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Monday, December 1, 2008

Morris Louis

Morris Louis was born in Baltimore, Maryland in 1912. His name was Morris Louis Bernstein but he dropped the Bernstein in the late 1930s. He studied art at the Maryland Institute of Fine and Applied Arts but he left school before finishing the program.

He went to New York in 1936. Louis helped with some workshops that helped artists use unusual tools, like spray guns, to create art. These workshops helped grow the Abstract Expressionist movement.

Louis didn’t stay in New York for long. In 1940 he moved back to Baltimore and began showing his work. A group of local artists liked his work and convinced him to teach them.

Louis moved to Washington, D.C. in 1952 and started teaching at the Washington Workshop Center of the Arts. He didn’t have many friends in the art world and didn’t travel much to learn about new styles of painting. While in D.C., Louis met artist Kenneth Noland. Noland took Louis to New York where he saw the work of many new artists. One artist, Helen Frankenthaler, really inspired Louis. This painting, Mountains and Sea, especially moved him. Frankenthaler had stained the canvas rather than just painting it. Louis would try this method when he returned to D.C.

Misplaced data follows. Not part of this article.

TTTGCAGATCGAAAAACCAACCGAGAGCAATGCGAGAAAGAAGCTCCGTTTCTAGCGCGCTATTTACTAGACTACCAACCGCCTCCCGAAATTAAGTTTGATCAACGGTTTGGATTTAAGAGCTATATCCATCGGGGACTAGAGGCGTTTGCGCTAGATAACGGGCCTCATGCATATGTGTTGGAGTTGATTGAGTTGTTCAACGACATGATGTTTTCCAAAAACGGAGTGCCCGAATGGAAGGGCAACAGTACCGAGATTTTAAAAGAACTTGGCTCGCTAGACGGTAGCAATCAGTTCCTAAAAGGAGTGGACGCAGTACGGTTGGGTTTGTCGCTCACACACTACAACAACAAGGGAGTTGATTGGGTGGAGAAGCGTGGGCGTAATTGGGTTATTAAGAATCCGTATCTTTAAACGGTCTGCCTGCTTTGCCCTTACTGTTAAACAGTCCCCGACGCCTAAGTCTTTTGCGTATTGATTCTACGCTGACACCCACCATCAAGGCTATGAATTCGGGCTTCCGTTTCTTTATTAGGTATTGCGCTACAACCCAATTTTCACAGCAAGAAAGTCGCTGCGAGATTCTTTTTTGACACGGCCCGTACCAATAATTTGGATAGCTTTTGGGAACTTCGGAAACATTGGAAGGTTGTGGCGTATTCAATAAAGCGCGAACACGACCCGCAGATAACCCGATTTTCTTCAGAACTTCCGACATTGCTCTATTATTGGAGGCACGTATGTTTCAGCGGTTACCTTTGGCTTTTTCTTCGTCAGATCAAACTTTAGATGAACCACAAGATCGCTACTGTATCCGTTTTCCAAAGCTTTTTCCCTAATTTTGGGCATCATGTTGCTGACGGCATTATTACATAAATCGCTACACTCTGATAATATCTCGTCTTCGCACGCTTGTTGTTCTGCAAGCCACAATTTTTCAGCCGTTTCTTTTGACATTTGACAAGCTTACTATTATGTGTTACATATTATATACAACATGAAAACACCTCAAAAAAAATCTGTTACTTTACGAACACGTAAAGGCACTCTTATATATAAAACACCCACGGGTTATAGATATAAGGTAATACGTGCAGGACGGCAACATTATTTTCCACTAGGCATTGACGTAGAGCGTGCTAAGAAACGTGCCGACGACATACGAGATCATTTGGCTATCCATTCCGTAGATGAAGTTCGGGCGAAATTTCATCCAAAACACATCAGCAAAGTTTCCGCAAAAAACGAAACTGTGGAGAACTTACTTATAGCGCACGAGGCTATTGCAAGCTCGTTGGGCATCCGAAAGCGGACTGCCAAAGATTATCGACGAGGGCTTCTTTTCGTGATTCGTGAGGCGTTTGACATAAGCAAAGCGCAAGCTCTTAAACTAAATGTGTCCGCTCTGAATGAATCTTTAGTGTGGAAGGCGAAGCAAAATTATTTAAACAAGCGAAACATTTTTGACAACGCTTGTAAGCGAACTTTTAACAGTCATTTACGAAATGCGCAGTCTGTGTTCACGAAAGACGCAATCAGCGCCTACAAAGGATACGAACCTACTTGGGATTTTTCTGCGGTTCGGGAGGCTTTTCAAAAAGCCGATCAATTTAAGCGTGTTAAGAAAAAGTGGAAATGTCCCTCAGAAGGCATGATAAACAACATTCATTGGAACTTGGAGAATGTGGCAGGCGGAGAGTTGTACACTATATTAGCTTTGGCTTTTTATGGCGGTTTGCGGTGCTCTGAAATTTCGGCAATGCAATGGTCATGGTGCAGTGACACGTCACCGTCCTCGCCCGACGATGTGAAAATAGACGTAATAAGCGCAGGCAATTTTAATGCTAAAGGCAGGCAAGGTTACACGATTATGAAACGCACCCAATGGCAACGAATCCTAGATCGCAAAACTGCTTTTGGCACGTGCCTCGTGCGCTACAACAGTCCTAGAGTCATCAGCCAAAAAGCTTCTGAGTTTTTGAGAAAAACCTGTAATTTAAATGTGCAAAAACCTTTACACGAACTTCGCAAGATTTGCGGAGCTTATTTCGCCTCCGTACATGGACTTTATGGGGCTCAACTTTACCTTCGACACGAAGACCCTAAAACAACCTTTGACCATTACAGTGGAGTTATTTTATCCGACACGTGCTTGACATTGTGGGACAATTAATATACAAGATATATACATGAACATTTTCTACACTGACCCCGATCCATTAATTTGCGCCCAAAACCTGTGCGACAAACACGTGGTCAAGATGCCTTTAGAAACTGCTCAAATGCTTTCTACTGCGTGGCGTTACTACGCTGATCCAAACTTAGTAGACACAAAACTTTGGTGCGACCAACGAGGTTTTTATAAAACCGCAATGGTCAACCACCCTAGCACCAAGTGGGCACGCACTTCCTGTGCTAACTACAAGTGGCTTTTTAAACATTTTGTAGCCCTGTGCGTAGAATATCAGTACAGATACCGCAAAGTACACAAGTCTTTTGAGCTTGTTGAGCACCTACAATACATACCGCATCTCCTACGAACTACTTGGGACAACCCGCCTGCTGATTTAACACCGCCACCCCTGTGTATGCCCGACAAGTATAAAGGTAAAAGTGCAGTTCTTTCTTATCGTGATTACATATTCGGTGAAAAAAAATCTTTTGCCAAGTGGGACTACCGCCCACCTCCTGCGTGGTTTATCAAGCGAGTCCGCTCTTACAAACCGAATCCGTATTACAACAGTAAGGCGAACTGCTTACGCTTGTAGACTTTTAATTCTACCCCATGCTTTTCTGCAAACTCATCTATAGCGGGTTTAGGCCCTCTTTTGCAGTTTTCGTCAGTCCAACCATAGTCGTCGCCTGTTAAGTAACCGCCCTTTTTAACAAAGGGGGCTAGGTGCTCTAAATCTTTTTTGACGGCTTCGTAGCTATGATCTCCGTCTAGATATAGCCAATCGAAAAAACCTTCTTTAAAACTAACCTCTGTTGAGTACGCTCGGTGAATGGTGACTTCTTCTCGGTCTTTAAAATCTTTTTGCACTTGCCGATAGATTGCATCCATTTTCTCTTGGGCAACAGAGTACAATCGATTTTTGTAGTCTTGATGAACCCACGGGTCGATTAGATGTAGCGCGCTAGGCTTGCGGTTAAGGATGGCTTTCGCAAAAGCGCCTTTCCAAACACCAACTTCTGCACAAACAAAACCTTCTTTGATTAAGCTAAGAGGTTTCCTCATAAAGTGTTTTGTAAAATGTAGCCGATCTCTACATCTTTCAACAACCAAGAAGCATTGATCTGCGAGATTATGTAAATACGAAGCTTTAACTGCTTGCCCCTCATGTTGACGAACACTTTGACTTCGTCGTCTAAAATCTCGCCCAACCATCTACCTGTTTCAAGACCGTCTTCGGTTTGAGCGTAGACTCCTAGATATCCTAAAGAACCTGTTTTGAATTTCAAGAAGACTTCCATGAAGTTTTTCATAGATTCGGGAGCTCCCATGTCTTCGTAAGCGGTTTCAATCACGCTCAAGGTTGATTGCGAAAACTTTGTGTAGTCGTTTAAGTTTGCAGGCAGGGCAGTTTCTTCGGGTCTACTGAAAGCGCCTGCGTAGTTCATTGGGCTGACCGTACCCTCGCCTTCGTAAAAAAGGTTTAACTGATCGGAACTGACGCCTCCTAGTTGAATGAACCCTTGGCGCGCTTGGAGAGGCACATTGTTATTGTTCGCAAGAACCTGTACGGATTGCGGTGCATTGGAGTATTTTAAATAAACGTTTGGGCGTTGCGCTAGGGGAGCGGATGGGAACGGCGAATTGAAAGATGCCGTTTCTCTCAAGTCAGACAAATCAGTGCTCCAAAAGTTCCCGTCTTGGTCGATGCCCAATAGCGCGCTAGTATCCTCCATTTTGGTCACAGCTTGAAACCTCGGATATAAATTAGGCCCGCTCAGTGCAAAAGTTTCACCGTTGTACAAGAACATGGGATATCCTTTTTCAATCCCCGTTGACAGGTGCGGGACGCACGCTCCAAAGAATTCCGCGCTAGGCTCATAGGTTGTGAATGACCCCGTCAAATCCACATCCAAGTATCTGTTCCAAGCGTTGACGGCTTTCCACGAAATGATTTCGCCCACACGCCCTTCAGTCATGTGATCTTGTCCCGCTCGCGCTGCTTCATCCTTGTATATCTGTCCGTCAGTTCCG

Louis began a series of paintings that he called Veils. To create his Veils, Louis poured paint onto a canvas and then poured thin black paint over the colors. Check out this Veil painting.

When he had finished his Veil paintings, Louis didn’t know what to paint next. He wasn’t happy with anything he created and he destroyed about 300 paintings.

Finally, in 1960, Louis began painting another series, called Unfurleds. In these paintings, Louis painted stripes of bright color that began in the upper corners and met at the bottom center in a V-shape. This is a great example on an Unfurled painting.

Morris Louis created one more famous series of paintings, called Stripes. The Stripes paintings featured slightly overlapping stripes of bright colors that began part way down the canvas and ran off the bottom. Louis’ Stripe paintings are my favorites. Check out this one and this one.

Louis died in 1962.

Tomorrow: A Morris Louis project.

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Final NaNoWriMo Update 2008